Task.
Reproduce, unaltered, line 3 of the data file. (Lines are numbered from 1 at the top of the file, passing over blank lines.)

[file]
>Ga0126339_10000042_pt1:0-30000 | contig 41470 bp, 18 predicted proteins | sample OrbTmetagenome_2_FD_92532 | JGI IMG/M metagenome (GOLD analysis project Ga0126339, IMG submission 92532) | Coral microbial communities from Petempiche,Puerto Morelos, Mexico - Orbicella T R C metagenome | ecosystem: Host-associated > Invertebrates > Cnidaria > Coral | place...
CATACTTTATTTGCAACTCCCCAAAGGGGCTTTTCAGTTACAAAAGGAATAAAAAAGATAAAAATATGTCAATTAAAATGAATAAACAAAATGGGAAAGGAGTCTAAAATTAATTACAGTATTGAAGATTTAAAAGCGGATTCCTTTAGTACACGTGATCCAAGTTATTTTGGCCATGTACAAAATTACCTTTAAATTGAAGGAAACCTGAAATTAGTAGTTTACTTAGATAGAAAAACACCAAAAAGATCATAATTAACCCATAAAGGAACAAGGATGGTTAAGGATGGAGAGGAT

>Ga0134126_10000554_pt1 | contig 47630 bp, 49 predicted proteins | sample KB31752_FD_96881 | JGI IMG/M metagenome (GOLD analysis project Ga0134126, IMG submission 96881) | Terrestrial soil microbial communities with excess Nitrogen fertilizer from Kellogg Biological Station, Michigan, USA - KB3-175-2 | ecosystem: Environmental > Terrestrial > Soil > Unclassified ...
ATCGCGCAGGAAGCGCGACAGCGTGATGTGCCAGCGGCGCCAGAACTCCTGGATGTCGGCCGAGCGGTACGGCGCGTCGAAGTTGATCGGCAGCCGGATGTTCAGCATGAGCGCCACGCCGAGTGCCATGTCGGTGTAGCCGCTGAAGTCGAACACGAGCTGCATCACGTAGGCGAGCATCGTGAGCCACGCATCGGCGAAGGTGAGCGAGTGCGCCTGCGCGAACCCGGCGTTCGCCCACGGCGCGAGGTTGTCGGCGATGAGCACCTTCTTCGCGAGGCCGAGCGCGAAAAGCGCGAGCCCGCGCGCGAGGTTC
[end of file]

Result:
>Ga0134126_10000554_pt1 | contig 47630 bp, 49 predicted proteins | sample KB31752_FD_96881 | JGI IMG/M metagenome (GOLD analysis project Ga0134126, IMG submission 96881) | Terrestrial soil microbial communities with excess Nitrogen fertilizer from Kellogg Biological Station, Michigan, USA - KB3-175-2 | ecosystem: Environmental > Terrestrial > Soil > Unclassified ...